Teacher preparation is an important element in deigning a diverse curriculum. Preparation requires multicultural training, and one in which they do not perceive students of color with views of low academic expectations. This type of training seems to be the first step toward successful educational access, according to Ryan (2002), while addressing academia socio-inequities, and effectively responding to the "White identity" stereotyped teacher confronting multicultural insensitivity issues (p. 5).

By taking an alternative approach to teaching that clearly defines the role of multiculturalism in curriculum, K. M. Zeichner (1993) analysis suggested education can counter the perceived low expectations from students and give the teacher a "framework for organizing classroom learning environments" sensitive to "language, culture, and learning" (p. 15). Culture has a significant impact in the classroom as Chamberlain et al. (1999) argues, and this impact can be a positive one in which both teacher and student gain insight into worlds that otherwise might be foreign (p. 12). This process is not magical, but one of training and continuous hard work in which the teacher is dedicated to specific curriculum changes that are diverse in nature and sensitive to classroom cultural demands.

Teacher Enhanced Curriculum

One might argue for a standardized teaching design and methodology, however, a cursory view of today’s cross-cultural classroom of diversity suggests, one style does not fit all. Cultural academic engagement includes thinking critically, solving problems, and providing activities which help create a challenging and rewarding learning environment, and include additional factors outside the classroom that influence learning trends (Cookson Jr, 2005, p. 10). Naidoo and Searle (1999) supported this hypothesis by suggesting the co-determining achievement factors involved influential elements that are a combination of both school and the student’s home environment (pp. 169-170).

Naidoo and Searle (1999) argued that the students home environment acts as a type of academic filtration system, taking into account the cultural learning experiences, habits, and available resources (p. 171). The student’s perceptions of meaningful course design are based upon the academic climate of the home, influential peer group attitudes, adaptation (despite a non-supportive culture), and parental expectations related to academic achievement (based upon their own educational success).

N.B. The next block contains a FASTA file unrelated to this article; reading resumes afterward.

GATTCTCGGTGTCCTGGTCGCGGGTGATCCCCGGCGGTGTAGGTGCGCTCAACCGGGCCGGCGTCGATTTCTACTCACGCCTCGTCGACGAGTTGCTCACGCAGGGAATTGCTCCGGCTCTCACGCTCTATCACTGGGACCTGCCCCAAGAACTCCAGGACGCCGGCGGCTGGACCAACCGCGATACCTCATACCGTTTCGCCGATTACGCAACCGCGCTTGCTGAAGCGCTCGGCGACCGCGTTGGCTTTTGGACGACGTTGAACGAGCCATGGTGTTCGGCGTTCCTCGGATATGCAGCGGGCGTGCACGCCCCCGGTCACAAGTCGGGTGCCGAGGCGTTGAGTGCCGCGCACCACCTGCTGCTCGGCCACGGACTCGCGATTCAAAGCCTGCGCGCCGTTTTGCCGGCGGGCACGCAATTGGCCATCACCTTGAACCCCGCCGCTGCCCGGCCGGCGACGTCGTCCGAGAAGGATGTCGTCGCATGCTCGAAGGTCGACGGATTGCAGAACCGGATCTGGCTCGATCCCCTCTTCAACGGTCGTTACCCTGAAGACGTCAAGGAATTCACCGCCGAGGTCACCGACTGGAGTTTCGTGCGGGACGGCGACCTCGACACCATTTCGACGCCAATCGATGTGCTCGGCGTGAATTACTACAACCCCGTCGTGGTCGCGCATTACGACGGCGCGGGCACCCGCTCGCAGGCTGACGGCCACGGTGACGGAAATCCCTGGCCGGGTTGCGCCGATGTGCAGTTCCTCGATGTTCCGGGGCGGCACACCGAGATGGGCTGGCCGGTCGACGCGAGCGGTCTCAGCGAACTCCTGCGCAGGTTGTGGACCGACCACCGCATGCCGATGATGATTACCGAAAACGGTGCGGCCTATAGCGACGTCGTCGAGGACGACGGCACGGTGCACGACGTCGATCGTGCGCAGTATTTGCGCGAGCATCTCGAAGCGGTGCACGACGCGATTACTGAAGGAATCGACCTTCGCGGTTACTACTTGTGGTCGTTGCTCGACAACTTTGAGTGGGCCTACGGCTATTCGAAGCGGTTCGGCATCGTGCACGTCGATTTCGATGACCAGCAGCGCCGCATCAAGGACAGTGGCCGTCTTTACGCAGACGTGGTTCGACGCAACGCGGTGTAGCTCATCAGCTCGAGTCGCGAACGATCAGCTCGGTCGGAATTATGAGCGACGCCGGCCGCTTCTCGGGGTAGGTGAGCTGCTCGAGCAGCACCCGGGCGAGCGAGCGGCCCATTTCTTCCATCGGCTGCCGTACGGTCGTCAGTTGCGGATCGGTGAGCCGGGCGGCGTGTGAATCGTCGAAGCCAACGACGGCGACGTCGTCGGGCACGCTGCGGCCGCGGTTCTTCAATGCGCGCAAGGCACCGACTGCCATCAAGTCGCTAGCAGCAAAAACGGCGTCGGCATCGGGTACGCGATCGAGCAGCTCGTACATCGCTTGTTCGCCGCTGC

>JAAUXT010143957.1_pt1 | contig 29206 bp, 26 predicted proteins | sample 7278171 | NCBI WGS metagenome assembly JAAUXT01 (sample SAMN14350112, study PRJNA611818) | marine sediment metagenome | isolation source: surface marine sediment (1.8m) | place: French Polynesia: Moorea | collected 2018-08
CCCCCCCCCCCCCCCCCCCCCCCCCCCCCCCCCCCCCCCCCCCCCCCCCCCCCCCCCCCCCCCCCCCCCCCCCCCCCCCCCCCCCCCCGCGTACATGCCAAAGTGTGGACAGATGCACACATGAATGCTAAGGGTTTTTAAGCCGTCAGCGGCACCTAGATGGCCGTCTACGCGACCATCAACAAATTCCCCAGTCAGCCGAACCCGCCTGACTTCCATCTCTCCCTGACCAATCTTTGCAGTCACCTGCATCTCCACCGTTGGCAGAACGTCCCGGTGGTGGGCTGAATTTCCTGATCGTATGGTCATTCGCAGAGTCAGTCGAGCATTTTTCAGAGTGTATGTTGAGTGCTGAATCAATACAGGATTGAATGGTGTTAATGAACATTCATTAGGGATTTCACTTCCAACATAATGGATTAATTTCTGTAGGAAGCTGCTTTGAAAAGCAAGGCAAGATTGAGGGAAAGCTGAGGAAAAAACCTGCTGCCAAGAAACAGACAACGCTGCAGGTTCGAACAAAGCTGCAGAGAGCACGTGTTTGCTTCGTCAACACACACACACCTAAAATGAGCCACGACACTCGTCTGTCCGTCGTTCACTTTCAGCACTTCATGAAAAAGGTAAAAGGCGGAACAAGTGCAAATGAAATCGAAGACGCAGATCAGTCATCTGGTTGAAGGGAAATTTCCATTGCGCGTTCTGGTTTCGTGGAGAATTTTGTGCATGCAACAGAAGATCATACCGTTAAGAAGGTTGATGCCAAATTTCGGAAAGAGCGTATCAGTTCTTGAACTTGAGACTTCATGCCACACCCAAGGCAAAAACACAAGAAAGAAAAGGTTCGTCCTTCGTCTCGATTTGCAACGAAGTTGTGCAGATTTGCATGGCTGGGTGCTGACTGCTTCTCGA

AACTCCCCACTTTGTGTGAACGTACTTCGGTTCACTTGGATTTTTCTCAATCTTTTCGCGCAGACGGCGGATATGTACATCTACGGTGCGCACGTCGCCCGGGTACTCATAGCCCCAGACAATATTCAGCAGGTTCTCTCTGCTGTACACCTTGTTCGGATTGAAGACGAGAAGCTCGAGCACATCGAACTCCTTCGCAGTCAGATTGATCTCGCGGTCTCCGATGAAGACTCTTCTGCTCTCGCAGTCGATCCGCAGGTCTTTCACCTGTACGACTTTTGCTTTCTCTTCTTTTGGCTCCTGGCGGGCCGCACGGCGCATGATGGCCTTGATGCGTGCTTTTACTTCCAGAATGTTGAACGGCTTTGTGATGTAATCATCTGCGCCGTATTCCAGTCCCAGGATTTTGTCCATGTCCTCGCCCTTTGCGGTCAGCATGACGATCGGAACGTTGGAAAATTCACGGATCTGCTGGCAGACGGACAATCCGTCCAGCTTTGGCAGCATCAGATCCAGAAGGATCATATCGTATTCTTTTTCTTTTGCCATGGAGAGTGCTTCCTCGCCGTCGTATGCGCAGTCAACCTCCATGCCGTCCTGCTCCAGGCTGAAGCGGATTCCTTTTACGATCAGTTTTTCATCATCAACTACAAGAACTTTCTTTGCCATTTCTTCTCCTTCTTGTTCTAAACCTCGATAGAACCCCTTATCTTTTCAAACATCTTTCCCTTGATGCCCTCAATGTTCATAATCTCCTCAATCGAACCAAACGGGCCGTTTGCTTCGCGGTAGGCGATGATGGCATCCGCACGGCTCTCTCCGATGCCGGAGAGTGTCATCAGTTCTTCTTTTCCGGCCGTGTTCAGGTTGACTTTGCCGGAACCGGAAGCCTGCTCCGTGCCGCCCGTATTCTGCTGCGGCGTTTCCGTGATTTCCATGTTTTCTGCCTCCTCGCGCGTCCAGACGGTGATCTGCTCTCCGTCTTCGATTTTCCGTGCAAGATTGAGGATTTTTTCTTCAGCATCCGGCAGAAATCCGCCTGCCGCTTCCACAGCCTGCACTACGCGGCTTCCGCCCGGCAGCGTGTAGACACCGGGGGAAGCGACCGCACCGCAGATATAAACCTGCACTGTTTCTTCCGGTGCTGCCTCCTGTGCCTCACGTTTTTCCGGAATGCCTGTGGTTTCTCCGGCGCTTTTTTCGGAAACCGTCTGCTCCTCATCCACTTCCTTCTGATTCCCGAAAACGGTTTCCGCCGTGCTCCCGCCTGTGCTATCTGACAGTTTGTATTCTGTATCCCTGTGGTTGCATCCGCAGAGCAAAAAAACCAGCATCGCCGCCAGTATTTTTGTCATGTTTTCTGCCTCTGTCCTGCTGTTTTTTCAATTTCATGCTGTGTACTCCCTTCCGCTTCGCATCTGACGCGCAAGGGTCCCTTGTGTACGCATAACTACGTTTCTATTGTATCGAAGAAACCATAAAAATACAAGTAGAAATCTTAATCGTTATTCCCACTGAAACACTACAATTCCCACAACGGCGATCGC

Generating learning opportunities among culturally challenged students and within their social context is sometimes a difficult and lengthy process (Tharp, 1989). This requires multicultural course design which includes parental involvement, that otherwise might be non-existent. This also might help one locate the valuable learning tools that many students of color value and provide support for the differences that emerge (Miller-Jones, 1989).

Some design experts suggest that a multicultural problem exists in the school system because we are looking from the top down instead of the bottom up (Carignan et al., 2005; Miller-Jones, 1989). School systems fill the teaching vacancies before they fill the classrooms. Teachers are class assigned according to their tenure, rather than their compatibility, while failing to ask, is the instructor right for the students? From a homeland perspective, the students are already culturally prepared, but they lack the educational understanding that influences the dynamics of their cultures and other traditions.

Furthermore, students resist the assimilation of cultural bonding because some teachers enter the classroom lacking the multicultural training; teach with poorly designed curriculums, and use outdated textbooks that fail to reflect the traditional multicultural values that demand a voice. For Knapp (2005), this approach is all wrong because teachers must know about their students before they enter the classroom.

The school administration needs to supply an ethnic and cultural breakdown and make notes regarding specific cultural traditions. Clear, concise, and published guidelines should offer problem resolution remedies, easily accessible by staff. Faculty in-box suggestions must de-emphasize mono-cultural attitudes, which impede the students learning experience. They need to be reminded that multicultural course design remains in flux, according to Bolgatz (2005), and the growth of classroom diversity can out pace the necessary course design changes that need to be made in a timely manner.

Multicultural Design Goals
A goal of multicultural lesson design should include text books which illustrate cultural diversity by experienced authors who have lived with oppression and discrimination (Ladson-Billings, 1994). Books that tell the whole story and are not mono-cultural specific can help students develop and understand multicultural diversity and traditions. Huang (2002) agreed by suggesting that lessons on diversity generate multiple perspectives and help students not only understand their differences, but also provide an opportunity to realize their “sameness” (p. 20).